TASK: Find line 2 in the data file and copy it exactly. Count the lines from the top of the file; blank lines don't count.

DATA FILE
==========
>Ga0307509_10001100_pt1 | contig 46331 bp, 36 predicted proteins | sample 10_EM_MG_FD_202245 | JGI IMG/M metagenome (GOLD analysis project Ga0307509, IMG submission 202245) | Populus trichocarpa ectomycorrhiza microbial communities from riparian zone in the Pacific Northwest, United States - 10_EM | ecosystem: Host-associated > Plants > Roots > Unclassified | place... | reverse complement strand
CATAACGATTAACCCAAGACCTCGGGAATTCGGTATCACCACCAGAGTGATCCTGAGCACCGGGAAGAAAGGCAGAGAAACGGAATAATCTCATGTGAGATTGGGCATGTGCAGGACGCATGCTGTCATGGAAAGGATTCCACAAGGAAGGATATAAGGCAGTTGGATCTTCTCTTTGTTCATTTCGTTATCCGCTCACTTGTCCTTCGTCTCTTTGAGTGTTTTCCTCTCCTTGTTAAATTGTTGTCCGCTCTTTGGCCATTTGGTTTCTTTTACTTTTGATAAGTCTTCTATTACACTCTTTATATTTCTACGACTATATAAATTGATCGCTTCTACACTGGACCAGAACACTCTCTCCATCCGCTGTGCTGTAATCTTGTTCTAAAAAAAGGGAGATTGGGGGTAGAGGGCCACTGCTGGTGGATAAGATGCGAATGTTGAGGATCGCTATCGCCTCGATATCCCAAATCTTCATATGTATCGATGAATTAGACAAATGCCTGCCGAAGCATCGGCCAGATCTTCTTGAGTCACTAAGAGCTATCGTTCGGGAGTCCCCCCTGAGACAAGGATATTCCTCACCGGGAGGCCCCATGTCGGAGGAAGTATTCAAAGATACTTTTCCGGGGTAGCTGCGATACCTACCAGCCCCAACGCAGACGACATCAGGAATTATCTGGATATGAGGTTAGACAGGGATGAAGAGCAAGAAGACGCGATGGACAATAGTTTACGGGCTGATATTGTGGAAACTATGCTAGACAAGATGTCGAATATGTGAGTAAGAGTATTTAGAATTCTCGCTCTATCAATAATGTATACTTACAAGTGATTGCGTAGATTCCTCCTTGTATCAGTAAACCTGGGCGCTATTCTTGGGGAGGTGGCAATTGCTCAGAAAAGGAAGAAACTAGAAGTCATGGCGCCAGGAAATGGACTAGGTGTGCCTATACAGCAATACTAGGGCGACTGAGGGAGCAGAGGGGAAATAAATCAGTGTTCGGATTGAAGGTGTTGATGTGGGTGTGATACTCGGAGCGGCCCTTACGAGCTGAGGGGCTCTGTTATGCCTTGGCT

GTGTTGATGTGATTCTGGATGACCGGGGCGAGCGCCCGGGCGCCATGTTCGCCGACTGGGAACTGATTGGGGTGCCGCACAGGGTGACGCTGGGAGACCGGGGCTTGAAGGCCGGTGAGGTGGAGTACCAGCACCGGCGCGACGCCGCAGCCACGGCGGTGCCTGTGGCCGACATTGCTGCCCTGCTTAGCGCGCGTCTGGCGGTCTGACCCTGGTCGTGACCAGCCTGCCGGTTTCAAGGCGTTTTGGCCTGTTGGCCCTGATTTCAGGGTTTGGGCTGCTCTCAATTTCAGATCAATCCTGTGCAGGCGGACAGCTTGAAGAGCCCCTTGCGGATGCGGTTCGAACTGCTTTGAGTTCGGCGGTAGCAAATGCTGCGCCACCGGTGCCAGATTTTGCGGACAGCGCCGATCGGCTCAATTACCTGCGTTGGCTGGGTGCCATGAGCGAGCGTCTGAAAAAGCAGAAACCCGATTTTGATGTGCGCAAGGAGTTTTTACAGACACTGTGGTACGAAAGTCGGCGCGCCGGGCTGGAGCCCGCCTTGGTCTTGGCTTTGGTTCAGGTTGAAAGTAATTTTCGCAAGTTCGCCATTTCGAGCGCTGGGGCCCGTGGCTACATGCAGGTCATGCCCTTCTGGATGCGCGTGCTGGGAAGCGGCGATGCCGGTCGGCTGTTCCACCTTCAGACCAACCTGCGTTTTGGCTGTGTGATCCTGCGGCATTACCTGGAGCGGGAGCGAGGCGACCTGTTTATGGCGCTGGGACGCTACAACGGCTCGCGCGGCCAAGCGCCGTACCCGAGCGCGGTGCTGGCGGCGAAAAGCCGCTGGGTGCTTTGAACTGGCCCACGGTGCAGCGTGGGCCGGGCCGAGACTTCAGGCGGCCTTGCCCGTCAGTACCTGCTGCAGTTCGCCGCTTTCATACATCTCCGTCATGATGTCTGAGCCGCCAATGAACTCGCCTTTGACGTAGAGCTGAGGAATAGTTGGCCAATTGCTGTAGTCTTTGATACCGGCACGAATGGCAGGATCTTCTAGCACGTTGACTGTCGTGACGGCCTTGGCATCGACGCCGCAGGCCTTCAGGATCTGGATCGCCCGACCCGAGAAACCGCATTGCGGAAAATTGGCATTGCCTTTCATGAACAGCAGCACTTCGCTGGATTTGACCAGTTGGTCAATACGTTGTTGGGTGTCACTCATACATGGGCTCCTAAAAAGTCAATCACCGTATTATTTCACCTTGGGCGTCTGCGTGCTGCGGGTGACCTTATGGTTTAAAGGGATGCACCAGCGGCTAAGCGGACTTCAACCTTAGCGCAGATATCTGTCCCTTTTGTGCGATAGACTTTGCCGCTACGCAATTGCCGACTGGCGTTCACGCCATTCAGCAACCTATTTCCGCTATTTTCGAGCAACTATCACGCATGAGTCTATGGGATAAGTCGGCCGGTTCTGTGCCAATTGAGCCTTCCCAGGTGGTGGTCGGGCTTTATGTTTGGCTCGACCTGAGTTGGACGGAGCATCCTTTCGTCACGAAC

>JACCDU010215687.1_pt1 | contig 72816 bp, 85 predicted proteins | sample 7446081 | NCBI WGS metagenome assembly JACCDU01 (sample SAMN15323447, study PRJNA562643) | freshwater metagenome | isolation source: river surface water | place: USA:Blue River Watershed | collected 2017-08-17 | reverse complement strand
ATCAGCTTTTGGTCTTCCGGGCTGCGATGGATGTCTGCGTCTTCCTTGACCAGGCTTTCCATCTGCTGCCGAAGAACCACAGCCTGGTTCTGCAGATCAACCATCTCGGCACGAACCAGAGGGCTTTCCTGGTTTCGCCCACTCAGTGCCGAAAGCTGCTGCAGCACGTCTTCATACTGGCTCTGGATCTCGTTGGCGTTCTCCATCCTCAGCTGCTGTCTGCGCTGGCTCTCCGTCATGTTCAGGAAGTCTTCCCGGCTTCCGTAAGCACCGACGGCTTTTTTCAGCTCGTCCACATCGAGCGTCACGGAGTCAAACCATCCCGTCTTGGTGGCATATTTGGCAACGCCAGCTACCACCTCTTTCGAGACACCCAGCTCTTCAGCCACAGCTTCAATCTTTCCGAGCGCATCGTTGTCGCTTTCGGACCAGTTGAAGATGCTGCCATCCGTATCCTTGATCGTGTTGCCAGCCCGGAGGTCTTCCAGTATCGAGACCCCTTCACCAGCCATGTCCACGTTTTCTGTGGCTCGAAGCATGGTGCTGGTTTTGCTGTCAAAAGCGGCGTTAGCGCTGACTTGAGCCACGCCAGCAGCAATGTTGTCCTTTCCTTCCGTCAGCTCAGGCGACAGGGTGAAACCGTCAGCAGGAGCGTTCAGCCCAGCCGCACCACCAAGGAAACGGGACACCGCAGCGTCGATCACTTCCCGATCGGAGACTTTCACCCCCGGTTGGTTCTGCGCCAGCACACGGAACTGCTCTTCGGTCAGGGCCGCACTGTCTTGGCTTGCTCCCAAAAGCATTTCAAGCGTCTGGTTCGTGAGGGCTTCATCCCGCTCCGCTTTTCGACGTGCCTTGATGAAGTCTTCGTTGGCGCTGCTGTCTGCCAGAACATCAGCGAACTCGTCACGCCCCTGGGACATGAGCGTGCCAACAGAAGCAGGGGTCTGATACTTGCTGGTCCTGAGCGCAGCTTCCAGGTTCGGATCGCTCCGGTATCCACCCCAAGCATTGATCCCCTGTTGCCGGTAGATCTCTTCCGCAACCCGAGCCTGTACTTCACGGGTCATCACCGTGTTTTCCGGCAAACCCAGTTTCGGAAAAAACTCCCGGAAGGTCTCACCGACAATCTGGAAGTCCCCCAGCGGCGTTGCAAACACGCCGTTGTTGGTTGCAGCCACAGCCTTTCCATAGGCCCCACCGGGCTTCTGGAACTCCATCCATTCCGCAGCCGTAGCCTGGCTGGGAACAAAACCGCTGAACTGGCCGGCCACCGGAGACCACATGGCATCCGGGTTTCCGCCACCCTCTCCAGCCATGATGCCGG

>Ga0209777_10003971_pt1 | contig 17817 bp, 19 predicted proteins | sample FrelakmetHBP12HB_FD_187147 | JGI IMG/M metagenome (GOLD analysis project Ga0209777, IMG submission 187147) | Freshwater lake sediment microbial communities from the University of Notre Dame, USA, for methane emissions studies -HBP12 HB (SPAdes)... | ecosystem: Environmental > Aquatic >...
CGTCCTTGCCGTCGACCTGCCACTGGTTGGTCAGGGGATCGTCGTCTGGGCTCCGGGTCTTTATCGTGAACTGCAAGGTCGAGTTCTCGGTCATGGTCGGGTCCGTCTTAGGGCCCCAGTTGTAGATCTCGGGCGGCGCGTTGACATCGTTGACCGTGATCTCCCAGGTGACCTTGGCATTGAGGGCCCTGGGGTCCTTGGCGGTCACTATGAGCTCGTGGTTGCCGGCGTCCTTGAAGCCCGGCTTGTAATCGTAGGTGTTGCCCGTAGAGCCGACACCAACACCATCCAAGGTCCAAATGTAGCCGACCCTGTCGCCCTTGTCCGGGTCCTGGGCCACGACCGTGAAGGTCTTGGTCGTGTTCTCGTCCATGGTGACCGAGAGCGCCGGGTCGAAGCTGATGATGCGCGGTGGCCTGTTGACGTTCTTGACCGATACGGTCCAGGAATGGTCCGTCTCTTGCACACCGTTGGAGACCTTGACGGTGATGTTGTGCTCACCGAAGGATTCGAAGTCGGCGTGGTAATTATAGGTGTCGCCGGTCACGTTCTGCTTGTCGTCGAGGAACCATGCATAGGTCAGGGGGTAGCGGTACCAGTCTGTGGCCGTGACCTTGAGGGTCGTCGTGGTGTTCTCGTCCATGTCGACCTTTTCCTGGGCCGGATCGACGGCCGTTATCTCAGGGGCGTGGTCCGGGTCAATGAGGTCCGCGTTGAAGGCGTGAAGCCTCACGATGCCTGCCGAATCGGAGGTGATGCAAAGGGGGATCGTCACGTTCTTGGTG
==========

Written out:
CATAACGATTAACCCAAGACCTCGGGAATTCGGTATCACCACCAGAGTGATCCTGAGCACCGGGAAGAAAGGCAGAGAAACGGAATAATCTCATGTGAGATTGGGCATGTGCAGGACGCATGCTGTCATGGAAAGGATTCCACAAGGAAGGATATAAGGCAGTTGGATCTTCTCTTTGTTCATTTCGTTATCCGCTCACTTGTCCTTCGTCTCTTTGAGTGTTTTCCTCTCCTTGTTAAATTGTTGTCCGCTCTTTGGCCATTTGGTTTCTTTTACTTTTGATAAGTCTTCTATTACACTCTTTATATTTCTACGACTATATAAATTGATCGCTTCTACACTGGACCAGAACACTCTCTCCATCCGCTGTGCTGTAATCTTGTTCTAAAAAAAGGGAGATTGGGGGTAGAGGGCCACTGCTGGTGGATAAGATGCGAATGTTGAGGATCGCTATCGCCTCGATATCCCAAATCTTCATATGTATCGATGAATTAGACAAATGCCTGCCGAAGCATCGGCCAGATCTTCTTGAGTCACTAAGAGCTATCGTTCGGGAGTCCCCCCTGAGACAAGGATATTCCTCACCGGGAGGCCCCATGTCGGAGGAAGTATTCAAAGATACTTTTCCGGGGTAGCTGCGATACCTACCAGCCCCAACGCAGACGACATCAGGAATTATCTGGATATGAGGTTAGACAGGGATGAAGAGCAAGAAGACGCGATGGACAATAGTTTACGGGCTGATATTGTGGAAACTATGCTAGACAAGATGTCGAATATGTGAGTAAGAGTATTTAGAATTCTCGCTCTATCAATAATGTATACTTACAAGTGATTGCGTAGATTCCTCCTTGTATCAGTAAACCTGGGCGCTATTCTTGGGGAGGTGGCAATTGCTCAGAAAAGGAAGAAACTAGAAGTCATGGCGCCAGGAAATGGACTAGGTGTGCCTATACAGCAATACTAGGGCGACTGAGGGAGCAGAGGGGAAATAAATCAGTGTTCGGATTGAAGGTGTTGATGTGGGTGTGATACTCGGAGCGGCCCTTACGAGCTGAGGGGCTCTGTTATGCCTTGGCT